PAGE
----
☆ All You Need To Know About Investing


1. What does it mean to invest?

Investing means committing your money to a financial asset (stock, bond, mutual fund) or endeavor (business, rental property) with the anticipation that it will pay you back with a sum of money greater than what you could have earned with the next-best alternative.

For example, let’s say you saved $1,000 over the course of the year. You have the choice of
- putting it in the bank, in a savings account that earns 1% per year,
- investing in your cousin’s rental-property business in exchange for a share of the profits, or
- buying the stock of a publicly traded company on the stock market.

In each investment scenario, you expect that at the end of the year you will have more than the $1,000 you started with. (Your alternative to investing, in this case, is not doing anything with the money.) This is the starting point of every investment.

2. What’s the difference between investing and gambling?

Gambling is generally defined as an activity where the outcome is determined by chance. Now, it’s not surprising that some people compare investing to gambling, since they feel they have no control over or insight into the outcome of the investment decision. The key difference is that while investments can both rise and fall, similar to the outcome of a series of bets you might make on sports, the core of an investment is tied to an income-generating activity.

For example, owning a share of a company means you have a claim on its future cash flow. You are essentially making the decision to buy into a business that produces a good or service that other consumers are willing to pay for. When the business sells its goods or services, it makes money, which raises the value of the business, which you are now part owner of.

3. Does saving count as investing?

Saving is generally not considered to be investing since it is not earning any return above the risk-free rate.

4. Why should I be thinking about investing?

Investing is a way to grow your money over time. You’re essentially increasing your income, which has a variety of benefits inculding financial protection, saving for retirement and increased spending power.

5. Where do returns come from?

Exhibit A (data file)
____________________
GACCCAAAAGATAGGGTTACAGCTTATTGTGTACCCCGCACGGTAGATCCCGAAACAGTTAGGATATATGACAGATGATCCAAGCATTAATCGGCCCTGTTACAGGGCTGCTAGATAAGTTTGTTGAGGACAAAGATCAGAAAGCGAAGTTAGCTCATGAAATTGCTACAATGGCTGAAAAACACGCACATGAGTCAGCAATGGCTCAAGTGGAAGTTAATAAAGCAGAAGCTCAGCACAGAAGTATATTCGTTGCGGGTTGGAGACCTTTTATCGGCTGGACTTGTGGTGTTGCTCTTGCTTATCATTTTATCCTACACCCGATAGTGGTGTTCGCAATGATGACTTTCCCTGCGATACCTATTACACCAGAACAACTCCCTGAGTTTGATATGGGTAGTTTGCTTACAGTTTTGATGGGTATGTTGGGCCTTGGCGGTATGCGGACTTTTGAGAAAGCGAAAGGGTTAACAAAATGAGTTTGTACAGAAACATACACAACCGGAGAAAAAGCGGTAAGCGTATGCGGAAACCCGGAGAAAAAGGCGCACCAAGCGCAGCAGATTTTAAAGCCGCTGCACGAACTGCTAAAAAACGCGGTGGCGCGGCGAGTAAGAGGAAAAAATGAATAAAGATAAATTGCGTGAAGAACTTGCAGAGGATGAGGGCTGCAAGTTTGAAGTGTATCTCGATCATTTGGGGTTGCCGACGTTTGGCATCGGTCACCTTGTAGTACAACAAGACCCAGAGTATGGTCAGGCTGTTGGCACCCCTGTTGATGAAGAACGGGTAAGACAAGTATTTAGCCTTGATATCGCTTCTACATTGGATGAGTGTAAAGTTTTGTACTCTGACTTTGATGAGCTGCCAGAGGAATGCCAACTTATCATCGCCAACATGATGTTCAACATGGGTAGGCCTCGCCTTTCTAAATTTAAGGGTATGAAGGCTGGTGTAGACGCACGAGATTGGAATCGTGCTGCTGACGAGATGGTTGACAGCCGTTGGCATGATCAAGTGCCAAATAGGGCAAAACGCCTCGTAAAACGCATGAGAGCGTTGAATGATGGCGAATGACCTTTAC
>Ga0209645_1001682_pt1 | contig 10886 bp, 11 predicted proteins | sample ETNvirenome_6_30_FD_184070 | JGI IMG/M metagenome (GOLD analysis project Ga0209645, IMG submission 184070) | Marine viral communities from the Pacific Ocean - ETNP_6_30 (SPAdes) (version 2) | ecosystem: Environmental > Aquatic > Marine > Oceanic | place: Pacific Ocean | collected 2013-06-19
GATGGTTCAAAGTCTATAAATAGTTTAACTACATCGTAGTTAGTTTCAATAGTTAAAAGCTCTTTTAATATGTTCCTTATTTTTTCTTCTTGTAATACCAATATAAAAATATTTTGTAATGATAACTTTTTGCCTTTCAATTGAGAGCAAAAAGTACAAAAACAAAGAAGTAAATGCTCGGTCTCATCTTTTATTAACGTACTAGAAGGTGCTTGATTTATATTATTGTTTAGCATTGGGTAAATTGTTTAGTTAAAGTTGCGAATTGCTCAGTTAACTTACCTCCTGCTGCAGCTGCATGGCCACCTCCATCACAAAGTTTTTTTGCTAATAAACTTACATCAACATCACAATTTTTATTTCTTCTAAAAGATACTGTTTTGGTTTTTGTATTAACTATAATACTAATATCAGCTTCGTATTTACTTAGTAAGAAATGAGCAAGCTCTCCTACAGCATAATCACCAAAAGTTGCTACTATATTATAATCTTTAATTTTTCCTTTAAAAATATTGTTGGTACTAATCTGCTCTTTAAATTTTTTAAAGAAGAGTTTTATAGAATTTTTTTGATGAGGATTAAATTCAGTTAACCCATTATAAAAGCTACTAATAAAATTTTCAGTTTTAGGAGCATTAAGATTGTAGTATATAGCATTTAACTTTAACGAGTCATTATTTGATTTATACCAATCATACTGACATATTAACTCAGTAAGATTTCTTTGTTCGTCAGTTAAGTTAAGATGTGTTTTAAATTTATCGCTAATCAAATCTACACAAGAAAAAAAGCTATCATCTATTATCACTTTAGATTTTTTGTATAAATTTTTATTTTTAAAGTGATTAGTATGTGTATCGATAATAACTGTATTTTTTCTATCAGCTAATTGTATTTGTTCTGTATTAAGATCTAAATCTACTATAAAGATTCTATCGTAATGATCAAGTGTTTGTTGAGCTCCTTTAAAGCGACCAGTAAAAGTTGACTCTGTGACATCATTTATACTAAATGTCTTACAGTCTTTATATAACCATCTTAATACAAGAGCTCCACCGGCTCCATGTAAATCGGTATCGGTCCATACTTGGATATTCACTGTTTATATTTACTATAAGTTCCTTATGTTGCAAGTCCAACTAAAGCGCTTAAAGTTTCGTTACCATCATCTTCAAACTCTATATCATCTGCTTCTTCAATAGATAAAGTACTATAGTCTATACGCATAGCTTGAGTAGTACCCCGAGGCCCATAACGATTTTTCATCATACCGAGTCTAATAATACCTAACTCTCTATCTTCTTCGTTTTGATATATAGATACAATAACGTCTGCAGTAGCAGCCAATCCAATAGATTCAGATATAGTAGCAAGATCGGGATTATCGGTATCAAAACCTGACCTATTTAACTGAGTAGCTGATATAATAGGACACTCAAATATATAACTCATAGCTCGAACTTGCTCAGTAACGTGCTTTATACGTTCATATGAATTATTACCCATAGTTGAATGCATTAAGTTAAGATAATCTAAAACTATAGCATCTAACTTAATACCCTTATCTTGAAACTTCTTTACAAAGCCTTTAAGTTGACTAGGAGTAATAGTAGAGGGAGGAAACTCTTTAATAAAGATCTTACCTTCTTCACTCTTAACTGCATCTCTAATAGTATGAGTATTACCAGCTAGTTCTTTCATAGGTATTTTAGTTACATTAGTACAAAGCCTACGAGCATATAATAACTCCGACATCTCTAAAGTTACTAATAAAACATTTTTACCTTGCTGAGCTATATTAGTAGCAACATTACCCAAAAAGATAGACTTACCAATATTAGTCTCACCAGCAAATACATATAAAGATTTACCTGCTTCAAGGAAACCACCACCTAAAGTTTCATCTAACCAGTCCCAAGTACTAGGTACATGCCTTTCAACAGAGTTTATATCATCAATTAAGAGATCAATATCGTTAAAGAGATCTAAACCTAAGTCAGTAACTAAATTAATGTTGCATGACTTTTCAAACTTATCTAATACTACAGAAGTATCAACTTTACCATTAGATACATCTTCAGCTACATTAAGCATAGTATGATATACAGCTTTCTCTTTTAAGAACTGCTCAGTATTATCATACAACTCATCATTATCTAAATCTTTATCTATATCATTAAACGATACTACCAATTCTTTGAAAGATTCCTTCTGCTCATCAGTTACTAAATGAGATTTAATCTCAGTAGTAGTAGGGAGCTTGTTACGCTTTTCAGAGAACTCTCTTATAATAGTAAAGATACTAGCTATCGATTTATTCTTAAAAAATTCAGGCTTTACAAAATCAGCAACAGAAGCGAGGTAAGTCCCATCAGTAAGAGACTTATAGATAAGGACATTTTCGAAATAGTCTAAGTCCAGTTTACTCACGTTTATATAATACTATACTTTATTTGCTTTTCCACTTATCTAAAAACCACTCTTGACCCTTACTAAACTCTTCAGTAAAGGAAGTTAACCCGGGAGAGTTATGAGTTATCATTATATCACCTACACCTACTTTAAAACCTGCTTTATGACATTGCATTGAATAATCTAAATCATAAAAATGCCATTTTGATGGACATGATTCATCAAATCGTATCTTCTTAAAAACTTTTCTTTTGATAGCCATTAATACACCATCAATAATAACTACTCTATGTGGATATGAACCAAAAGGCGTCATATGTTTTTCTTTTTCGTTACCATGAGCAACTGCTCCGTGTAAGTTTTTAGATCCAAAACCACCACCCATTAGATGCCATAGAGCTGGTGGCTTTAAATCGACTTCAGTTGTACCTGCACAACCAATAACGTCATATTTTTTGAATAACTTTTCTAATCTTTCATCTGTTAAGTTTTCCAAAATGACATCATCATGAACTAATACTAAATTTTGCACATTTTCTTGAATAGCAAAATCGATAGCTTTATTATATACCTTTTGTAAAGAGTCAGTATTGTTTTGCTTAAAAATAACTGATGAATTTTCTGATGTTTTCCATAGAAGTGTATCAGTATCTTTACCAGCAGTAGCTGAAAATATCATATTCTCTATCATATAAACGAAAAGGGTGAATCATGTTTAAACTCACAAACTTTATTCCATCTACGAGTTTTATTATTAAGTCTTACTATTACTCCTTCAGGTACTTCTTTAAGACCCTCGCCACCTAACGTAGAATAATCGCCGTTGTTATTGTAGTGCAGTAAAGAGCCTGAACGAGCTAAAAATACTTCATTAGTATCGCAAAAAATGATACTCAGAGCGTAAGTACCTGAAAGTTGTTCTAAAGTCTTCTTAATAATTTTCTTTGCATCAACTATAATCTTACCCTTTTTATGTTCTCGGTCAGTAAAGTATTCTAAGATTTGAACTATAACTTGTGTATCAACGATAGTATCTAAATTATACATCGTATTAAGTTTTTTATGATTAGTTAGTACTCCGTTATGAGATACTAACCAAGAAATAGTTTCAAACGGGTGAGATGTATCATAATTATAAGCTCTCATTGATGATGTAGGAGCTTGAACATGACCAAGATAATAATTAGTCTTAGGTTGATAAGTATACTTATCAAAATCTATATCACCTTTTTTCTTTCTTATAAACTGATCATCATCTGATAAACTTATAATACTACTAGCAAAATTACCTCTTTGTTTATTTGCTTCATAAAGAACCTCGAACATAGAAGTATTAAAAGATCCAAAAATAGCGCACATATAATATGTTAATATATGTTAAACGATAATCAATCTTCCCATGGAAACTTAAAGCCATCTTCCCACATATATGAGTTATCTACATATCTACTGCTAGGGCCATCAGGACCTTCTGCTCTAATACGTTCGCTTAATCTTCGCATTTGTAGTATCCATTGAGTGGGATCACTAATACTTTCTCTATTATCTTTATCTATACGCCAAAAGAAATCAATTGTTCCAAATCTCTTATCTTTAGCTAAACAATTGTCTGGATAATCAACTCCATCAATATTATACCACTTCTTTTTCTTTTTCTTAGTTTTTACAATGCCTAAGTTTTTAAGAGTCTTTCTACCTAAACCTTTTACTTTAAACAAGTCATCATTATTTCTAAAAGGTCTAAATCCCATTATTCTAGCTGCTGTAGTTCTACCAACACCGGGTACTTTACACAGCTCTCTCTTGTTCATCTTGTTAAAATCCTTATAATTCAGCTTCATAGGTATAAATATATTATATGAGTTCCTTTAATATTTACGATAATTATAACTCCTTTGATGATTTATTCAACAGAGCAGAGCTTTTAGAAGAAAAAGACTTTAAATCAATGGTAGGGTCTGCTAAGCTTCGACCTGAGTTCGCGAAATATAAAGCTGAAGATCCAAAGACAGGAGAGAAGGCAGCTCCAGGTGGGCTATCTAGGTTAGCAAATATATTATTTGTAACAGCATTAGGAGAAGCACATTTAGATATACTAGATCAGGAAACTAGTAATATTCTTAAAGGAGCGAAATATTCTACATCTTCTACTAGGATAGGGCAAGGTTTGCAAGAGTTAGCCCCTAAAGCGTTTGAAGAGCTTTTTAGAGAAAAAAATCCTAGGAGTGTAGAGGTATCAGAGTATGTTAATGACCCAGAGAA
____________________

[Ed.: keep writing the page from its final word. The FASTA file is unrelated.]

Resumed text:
Investment returns can come in several forms, including
- interest (what banks or institutions are willing to pay you to borrow your money),
- dividends (your share of profits as a shareholder) and
- capital appreciation (any increase in the value of your investment).

Remember that the expected value of the sum of these returns is ultimately the risk premium you required to make the investment in the first place.

For example, let’s say you invested $10 in a share of stock, which then appreciated to $12. In the interim, you also received $0.50 in dividends. The total return over this time period is $2.00 + $0.50 = $2.50. To calculate the return on your investment, you would divide $2.50 by your original investment of $10, which means your return is 25%.

6. What is the link between risk and reward?

It makes sense that the riskier an investment, the greater the potential payout must be in order to convince someone to take the risk.

Imagine that the last 10 times you lent money to Flaky Frank and Steady Sam, Flaky Frank failed to return the money five times, while Steady Sam returned your money all but one time. You could then make the reasonable assumption that Flaky Frank has a 50% chance of returning your money, while Sam has a 90% chance of returning your money. And the next time they come around looking to borrow $10, you can accurately price the risk between the two borrowers.

You could say that lending money to Flaky Frank is almost twice as risky as lending to Steady Sam. This means you would demand a higher risk premium from Frank before lending him money. Thus you can see how risk and reward are intimately connected.

7. What is a risk premium?